'Unfathomable': US death toll from coronavirus hits 200,000

The death toll in the U.S. from the coronavirus has topped 200,000, a figure unimaginable eight months ago when the scourge first reached the world’s richest nation.

Posted: Sep 22, 2020 12:39 PM

The U.S. death toll from the coronavirus topped 200,000 Tuesday, a figure unimaginable eight months ago when the scourge first reached the world’s richest nation with its state-of-the-art laboratories, top-flight scientists and stockpiles of medicines and emergency supplies.

“It is completely unfathomable that we’ve reached this point,” said Jennifer Nuzzo, a Johns Hopkins University public health researcher.

The bleak milestone, by far the highest confirmed death toll from the virus in the world, was reported by Johns Hopkins, based on figures supplied by state health authorities. But the real toll is thought to be much higher, in part because many COVID-19 deaths were probably ascribed to other causes, especially early on, before widespread testing.

The number of dead in the U.S. is equivalent to a 9/11 attack every day for 67 days. It is roughly equal to the population of Salt Lake City or Huntsville, Alabama.

And it is still climbing. Deaths are running at close to 770 a day on average, and a widely cited model from the University of Washington predicts the U.S. toll will double to 400,000 by the end of the year as schools and colleges reopen and cold weather sets in. A vaccine is unlikely to become widely available until 2021.

“The idea of 200,000 deaths is really very sobering, in some respects stunning,” Dr. Anthony Fauci, the government's top infectious-disease expert, said on CNN.

The U.S. hit the threshold six weeks before a presidential election that is certain to be in part a referendum on President Donald Trump's handling of the crisis.

In an interview Tuesday with a Detroit TV station, Trump boasted of doing an “amazing” and “incredible” job against the scourge, adding: “The only thing we’ve done a bad job in is public relations because we haven’t been able to convince people — which is basically the fake news — what a great job we’ve done.”

And in a pre-recorded speech at a virtual meeting of the U.N. General Assembly, Trump lashed out at Beijing over what he called “the China virus” and demanded that it be held accountable for having “unleashed this plague onto the world.” China’s ambassador rejected the accusations as baseless.

For five months, America has led the world by far in sheer numbers of confirmed infections and deaths. The U.S. has less than 5% of the globe’s population but more than 20% of the reported deaths.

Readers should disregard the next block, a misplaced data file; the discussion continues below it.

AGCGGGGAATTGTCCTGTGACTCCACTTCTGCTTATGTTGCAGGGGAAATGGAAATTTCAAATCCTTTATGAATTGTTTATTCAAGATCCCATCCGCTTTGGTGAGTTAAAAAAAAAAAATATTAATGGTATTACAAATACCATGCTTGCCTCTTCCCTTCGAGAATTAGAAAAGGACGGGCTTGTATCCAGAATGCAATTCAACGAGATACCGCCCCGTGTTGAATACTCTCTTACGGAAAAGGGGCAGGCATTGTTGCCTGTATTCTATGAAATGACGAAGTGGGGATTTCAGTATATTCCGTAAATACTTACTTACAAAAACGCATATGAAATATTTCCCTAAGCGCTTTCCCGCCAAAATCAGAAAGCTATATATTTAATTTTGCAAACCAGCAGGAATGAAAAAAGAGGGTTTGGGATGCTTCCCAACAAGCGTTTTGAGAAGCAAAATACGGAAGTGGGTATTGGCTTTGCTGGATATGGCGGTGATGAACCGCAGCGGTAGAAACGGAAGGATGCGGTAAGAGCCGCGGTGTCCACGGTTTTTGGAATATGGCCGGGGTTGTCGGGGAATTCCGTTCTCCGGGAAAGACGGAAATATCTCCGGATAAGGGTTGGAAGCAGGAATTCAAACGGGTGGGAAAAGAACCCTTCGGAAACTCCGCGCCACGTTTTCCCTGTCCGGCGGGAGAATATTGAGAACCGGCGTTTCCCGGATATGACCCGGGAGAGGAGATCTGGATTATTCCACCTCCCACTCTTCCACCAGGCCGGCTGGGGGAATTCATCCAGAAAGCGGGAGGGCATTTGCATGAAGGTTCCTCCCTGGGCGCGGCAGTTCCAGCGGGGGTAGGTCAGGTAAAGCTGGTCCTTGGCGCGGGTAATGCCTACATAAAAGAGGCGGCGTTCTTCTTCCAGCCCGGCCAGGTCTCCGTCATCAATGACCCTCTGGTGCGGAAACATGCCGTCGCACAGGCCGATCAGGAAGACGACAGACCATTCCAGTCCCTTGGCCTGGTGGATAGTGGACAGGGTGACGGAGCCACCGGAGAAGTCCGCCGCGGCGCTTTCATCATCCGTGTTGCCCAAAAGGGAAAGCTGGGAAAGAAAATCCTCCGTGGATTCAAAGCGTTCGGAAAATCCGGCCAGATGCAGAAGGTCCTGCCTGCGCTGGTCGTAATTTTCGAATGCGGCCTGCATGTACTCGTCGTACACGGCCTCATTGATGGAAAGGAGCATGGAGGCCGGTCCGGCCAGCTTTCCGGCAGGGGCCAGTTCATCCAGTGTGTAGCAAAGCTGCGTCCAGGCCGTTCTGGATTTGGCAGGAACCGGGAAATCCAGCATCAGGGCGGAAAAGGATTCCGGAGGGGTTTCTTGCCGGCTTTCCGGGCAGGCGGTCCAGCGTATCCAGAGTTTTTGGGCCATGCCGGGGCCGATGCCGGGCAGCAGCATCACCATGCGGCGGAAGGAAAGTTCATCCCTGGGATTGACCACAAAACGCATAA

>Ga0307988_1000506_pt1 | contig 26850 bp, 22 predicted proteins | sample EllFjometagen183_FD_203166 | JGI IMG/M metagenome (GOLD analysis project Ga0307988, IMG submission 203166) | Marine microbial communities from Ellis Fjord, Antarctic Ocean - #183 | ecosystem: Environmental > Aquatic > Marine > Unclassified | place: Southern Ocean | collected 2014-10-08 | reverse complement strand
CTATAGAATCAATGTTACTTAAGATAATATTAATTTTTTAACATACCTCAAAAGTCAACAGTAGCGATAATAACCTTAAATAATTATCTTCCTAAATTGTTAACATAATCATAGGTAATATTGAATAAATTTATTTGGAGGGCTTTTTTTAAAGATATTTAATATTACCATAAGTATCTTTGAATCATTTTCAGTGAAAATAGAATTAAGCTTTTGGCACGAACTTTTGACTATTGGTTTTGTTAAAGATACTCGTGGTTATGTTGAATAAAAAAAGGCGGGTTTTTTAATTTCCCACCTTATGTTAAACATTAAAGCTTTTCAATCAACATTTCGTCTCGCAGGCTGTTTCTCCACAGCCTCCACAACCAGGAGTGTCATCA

Brazil is No. 2 with about 137,000 deaths, followed by India with approximately 89,000 and Mexico with around 74,000. Only five countries — Peru, Bolivia, Chile, Spain and Brazil — rank higher in COVID-19 deaths per capita.

“All the world’s leaders took the same test, and some have succeeded and some have failed,” said Dr. Cedric Dark, an emergency physician at Baylor College of Medicine in Houston who has seen death firsthand. “In the case of our country, we failed miserably.”

Blacks, Hispanics and American Indians have accounted for a disproportionate share of the deaths, underscoring the economic and health care disparities in the U.S.

Worldwide, the virus has infected more than 31 million people and is closing in fast on 1 million deaths, with over 965,000 lives lost, by Johns Hopkins' count, though the real numbers are believed to be higher because of gaps in testing and reporting.

For the U.S., it wasn’t supposed to go this way.

When the year began, the U.S. had recently garnered recognition for its readiness for a pandemic. Health officials seemed confident as they converged on Seattle in January to deal with the country's first known case of the coronavirus, in a 35-year-old Washington state resident who had returned from visiting his family in Wuhan, China.

On Feb. 26, Trump held up pages from the Global Health Security Index, a measure of readiness for health crises, and declared: “The United States is rated No. 1 most prepared."

It was true. The U.S. outranked the 194 other countries in the index. Besides its labs, experts and strategic stockpiles, the U.S. could boast of its disease trackers and plans for rapidly communicating lifesaving information during a crisis. The U.S. Centers for Disease Control and Prevention was respected around the world for sending help to fight infectious diseases.

But monitoring at airports was loose. Travel bans came too late. Only later did health officials realize the virus could spread before symptoms show up, rendering screening imperfect. The virus also swept into nursing homes, where infection controls were already poor, claiming more than 78,000 lives.